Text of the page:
Fourth, the Bank is estopped from challenging its own sale. “It is well settled that a judgment creditor who receives the proceeds of an execution sale, or participates therein to the extent of receiving a definite benefit, in affirmation of the sale, is precluded from later challenging it for defects or irregularities not rendering it a legal nullity.” H.D. Warren, Annotation, Estoppel of or waiver by parties or participants regarding irregularities or defects in execution or judicial sale, 2 A.L.R.2d 6, § 19 (1948). “Assumption of control or taking possession of property at an execution sale, by the judgment creditor as purchaser, has been held to constitute affirmance of the validity of the sale, through the application of the doctrine of estoppel and waiver....” Id. at § 20.
The conduct upon which waiver or estoppel may be predicated includes acquiescence, silence and inaction by a person having, or chargeable with, knowledge of the facts on which the challenge to the validity of the sale is grounded ... [including] allowing the sale to proceed without objection, attending the sale but doing nothing to protect one's interests, accepting all steps taken in the proceeding, failing to file exception to the report of the officer conducting the sale ... or on silence and inaction at successive stages of the proceedings. 47 Am. Jur. 2d Judicial Sales § 228 (2010).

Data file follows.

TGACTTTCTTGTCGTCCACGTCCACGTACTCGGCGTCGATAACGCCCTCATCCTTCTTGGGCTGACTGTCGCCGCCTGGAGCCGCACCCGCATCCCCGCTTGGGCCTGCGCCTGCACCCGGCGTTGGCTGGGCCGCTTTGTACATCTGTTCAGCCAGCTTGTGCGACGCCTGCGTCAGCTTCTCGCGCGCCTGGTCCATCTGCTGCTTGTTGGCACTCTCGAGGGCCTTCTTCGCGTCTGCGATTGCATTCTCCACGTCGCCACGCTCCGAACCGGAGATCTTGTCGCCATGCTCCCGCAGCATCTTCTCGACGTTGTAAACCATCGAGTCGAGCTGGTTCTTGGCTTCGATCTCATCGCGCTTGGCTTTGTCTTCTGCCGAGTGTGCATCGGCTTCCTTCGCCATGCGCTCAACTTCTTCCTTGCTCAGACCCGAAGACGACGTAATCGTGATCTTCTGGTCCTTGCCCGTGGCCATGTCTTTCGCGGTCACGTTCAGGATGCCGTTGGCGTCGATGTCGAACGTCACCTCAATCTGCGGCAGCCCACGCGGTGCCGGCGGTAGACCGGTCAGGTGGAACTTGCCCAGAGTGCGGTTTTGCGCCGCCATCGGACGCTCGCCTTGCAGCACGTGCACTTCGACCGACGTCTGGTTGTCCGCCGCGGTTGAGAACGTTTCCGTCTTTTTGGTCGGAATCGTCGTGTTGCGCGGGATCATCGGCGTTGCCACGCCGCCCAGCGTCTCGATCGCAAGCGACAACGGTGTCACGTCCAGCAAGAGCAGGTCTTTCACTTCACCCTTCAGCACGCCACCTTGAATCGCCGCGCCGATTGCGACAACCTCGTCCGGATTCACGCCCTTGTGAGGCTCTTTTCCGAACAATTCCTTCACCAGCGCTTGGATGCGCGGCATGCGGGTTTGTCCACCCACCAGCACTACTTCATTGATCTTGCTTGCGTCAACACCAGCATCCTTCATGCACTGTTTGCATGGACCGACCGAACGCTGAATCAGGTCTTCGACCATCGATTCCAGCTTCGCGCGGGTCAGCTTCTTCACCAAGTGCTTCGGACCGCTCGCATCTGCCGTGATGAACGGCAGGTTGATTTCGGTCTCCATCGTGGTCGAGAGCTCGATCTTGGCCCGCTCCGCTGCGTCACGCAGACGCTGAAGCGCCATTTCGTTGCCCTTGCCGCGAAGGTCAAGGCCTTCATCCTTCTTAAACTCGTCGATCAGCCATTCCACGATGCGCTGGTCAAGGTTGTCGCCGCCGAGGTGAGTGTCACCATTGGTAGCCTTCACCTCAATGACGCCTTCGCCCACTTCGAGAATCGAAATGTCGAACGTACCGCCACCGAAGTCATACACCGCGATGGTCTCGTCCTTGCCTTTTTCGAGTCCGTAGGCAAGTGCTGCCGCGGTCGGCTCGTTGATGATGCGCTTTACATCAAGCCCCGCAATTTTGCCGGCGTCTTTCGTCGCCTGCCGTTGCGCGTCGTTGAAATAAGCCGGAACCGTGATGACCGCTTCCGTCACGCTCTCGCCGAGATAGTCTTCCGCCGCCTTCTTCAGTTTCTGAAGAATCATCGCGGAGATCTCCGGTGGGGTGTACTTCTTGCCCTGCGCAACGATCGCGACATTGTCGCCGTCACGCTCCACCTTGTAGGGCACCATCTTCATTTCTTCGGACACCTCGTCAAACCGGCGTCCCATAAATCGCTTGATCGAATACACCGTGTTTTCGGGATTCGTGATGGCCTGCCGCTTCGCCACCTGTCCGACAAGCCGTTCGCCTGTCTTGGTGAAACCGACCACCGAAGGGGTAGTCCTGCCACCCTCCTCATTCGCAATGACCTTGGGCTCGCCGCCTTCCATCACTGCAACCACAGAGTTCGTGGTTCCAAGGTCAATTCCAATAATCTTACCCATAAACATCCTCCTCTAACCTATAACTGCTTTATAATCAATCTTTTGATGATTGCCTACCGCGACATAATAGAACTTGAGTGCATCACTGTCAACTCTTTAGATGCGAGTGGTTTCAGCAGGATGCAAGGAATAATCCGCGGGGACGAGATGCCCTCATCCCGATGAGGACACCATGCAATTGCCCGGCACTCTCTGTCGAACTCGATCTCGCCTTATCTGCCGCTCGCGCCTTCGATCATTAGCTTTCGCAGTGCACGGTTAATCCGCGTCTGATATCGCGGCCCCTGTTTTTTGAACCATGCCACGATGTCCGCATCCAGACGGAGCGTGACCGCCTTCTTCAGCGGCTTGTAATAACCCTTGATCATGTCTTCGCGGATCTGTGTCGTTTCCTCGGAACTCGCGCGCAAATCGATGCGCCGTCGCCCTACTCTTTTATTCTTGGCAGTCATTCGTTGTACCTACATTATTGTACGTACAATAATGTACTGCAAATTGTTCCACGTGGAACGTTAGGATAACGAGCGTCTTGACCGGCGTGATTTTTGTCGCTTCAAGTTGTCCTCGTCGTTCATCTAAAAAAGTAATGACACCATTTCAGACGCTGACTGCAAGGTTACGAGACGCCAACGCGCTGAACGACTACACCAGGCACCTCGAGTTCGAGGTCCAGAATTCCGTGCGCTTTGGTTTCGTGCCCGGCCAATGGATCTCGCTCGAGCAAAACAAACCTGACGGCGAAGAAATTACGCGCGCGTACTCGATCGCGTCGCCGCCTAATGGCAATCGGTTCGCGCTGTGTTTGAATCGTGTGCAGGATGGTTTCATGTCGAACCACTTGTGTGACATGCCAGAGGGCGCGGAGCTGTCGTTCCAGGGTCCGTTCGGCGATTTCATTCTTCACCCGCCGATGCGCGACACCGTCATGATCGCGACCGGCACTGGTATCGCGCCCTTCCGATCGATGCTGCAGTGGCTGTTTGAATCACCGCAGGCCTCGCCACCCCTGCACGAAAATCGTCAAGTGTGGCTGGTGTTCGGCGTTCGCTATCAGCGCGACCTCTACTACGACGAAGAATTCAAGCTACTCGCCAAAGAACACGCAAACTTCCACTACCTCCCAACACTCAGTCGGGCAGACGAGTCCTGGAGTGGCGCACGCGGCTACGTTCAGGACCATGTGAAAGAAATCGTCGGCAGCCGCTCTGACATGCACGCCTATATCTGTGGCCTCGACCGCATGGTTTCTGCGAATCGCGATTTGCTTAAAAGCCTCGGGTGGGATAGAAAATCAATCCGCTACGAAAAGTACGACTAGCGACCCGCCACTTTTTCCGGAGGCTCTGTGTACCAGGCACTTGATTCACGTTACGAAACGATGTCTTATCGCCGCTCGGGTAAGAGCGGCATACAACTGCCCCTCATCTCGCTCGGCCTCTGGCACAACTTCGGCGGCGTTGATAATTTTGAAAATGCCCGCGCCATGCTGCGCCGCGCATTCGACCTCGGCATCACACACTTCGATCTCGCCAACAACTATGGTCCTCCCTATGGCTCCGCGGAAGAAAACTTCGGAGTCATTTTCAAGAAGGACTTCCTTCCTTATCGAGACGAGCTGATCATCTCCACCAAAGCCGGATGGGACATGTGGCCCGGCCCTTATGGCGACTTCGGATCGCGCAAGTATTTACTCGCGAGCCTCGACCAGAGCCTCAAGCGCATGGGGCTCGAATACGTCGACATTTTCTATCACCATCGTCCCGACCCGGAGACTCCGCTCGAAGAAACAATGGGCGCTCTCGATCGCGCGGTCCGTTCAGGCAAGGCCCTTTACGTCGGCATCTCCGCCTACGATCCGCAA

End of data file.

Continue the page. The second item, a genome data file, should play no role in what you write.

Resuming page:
The Bank not only failed to object to the sale, but was solely responsible for causing the sale. The Bank caused the sale to proceed and it was the sole participant in the sale as both seller and buyer. The Bank accepted all the steps of the process and took ownership of the property following the sale. Thereafter, the Bank failed to object to the sheriff's report of sale and had its own attorney prepare the deed and affidavit of the sheriff confirming the sale. (Exh. 1.)